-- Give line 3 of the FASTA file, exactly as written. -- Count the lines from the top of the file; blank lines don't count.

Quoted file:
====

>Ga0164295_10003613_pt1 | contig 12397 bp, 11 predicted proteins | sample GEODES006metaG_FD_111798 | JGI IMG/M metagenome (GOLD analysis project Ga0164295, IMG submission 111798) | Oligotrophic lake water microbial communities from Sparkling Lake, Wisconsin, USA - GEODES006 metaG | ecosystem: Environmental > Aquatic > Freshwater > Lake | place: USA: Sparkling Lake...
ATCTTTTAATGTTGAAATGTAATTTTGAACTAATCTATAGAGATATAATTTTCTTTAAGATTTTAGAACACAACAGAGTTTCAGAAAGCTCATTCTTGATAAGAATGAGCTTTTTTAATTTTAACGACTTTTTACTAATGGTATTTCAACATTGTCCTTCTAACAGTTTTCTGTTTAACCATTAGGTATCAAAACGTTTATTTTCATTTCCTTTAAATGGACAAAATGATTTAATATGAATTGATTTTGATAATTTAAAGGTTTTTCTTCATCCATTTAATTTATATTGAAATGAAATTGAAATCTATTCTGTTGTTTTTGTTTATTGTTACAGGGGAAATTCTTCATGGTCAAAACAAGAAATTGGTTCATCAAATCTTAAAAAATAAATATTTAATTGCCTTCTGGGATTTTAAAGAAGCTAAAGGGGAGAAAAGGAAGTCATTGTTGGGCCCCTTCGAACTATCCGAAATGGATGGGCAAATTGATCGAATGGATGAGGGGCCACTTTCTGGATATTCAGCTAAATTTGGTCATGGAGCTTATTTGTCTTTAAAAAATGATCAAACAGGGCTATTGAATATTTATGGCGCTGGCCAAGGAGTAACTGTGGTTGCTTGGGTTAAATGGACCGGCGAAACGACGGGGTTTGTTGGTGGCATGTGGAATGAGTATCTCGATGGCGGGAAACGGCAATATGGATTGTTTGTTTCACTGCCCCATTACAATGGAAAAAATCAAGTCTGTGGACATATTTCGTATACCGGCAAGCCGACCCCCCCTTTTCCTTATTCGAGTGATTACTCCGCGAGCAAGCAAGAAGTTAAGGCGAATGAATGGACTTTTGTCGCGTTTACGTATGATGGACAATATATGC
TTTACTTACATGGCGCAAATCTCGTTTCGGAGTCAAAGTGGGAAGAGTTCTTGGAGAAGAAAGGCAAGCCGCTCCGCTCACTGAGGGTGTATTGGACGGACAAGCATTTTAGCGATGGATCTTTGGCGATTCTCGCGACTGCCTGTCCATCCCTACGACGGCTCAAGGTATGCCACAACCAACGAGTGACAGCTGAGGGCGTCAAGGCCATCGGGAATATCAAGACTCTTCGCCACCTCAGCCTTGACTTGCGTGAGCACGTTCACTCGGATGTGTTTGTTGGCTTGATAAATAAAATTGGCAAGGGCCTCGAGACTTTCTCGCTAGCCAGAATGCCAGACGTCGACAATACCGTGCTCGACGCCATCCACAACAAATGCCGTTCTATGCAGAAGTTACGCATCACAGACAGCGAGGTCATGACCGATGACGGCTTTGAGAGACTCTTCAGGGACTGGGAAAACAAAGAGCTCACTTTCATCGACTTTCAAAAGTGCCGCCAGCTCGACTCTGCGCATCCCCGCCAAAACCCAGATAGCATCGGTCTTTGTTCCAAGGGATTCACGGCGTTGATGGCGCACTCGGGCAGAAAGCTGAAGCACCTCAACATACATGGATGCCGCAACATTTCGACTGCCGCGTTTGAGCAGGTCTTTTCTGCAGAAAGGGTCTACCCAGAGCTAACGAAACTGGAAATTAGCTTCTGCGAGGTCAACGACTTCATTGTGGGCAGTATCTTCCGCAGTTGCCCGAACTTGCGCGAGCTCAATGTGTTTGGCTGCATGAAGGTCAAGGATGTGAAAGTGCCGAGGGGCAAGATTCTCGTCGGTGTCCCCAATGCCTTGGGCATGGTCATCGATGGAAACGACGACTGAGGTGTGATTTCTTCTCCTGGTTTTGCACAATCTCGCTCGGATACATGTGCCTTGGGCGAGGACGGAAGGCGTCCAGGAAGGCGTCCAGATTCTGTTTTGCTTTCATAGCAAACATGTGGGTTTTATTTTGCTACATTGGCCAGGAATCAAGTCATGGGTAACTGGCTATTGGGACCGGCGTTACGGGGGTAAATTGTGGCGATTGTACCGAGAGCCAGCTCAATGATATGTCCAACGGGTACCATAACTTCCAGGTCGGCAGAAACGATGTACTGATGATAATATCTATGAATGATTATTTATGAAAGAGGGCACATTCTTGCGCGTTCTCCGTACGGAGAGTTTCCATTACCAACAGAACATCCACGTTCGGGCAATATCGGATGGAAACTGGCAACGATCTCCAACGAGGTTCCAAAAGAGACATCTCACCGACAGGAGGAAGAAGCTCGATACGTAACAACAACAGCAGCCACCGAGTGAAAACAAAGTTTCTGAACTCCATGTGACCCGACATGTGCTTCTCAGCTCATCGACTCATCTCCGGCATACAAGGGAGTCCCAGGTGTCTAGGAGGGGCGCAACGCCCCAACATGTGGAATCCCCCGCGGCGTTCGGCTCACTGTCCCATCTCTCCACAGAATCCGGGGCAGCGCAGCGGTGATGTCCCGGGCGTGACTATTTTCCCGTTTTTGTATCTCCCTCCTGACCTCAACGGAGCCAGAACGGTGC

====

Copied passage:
TTTACTTACATGGCGCAAATCTCGTTTCGGAGTCAAAGTGGGAAGAGTTCTTGGAGAAGAAAGGCAAGCCGCTCCGCTCACTGAGGGTGTATTGGACGGACAAGCATTTTAGCGATGGATCTTTGGCGATTCTCGCGACTGCCTGTCCATCCCTACGACGGCTCAAGGTATGCCACAACCAACGAGTGACAGCTGAGGGCGTCAAGGCCATCGGGAATATCAAGACTCTTCGCCACCTCAGCCTTGACTTGCGTGAGCACGTTCACTCGGATGTGTTTGTTGGCTTGATAAATAAAATTGGCAAGGGCCTCGAGACTTTCTCGCTAGCCAGAATGCCAGACGTCGACAATACCGTGCTCGACGCCATCCACAACAAATGCCGTTCTATGCAGAAGTTACGCATCACAGACAGCGAGGTCATGACCGATGACGGCTTTGAGAGACTCTTCAGGGACTGGGAAAACAAAGAGCTCACTTTCATCGACTTTCAAAAGTGCCGCCAGCTCGACTCTGCGCATCCCCGCCAAAACCCAGATAGCATCGGTCTTTGTTCCAAGGGATTCACGGCGTTGATGGCGCACTCGGGCAGAAAGCTGAAGCACCTCAACATACATGGATGCCGCAACATTTCGACTGCCGCGTTTGAGCAGGTCTTTTCTGCAGAAAGGGTCTACCCAGAGCTAACGAAACTGGAAATTAGCTTCTGCGAGGTCAACGACTTCATTGTGGGCAGTATCTTCCGCAGTTGCCCGAACTTGCGCGAGCTCAATGTGTTTGGCTGCATGAAGGTCAAGGATGTGAAAGTGCCGAGGGGCAAGATTCTCGTCGGTGTCCCCAATGCCTTGGGCATGGTCATCGATGGAAACGACGACTGAGGTGTGATTTCTTCTCCTGGTTTTGCACAATCTCGCTCGGATACATGTGCCTTGGGCGAGGACGGAAGGCGTCCAGGAAGGCGTCCAGATTCTGTTTTGCTTTCATAGCAAACATGTGGGTTTTATTTTGCTACATTGGCCAGGAATCAAGTCATGGGTAACTGGCTATTGGGACCGGCGTTACGGGGGTAAATTGTGGCGATTGTACCGAGAGCCAGCTCAATGATATGTCCAACGGGTACCATAACTTCCAGGTCGGCAGAAACGATGTACTGATGATAATATCTATGAATGATTATTTATGAAAGAGGGCACATTCTTGCGCGTTCTCCGTACGGAGAGTTTCCATTACCAACAGAACATCCACGTTCGGGCAATATCGGATGGAAACTGGCAACGATCTCCAACGAGGTTCCAAAAGAGACATCTCACCGACAGGAGGAAGAAGCTCGATACGTAACAACAACAGCAGCCACCGAGTGAAAACAAAGTTTCTGAACTCCATGTGACCCGACATGTGCTTCTCAGCTCATCGACTCATCTCCGGCATACAAGGGAGTCCCAGGTGTCTAGGAGGGGCGCAACGCCCCAACATGTGGAATCCCCCGCGGCGTTCGGCTCACTGTCCCATCTCTCCACAGAATCCGGGGCAGCGCAGCGGTGATGTCCCGGGCGTGACTATTTTCCCGTTTTTGTATCTCCCTCCTGACCTCAACGGAGCCAGAACGGTGC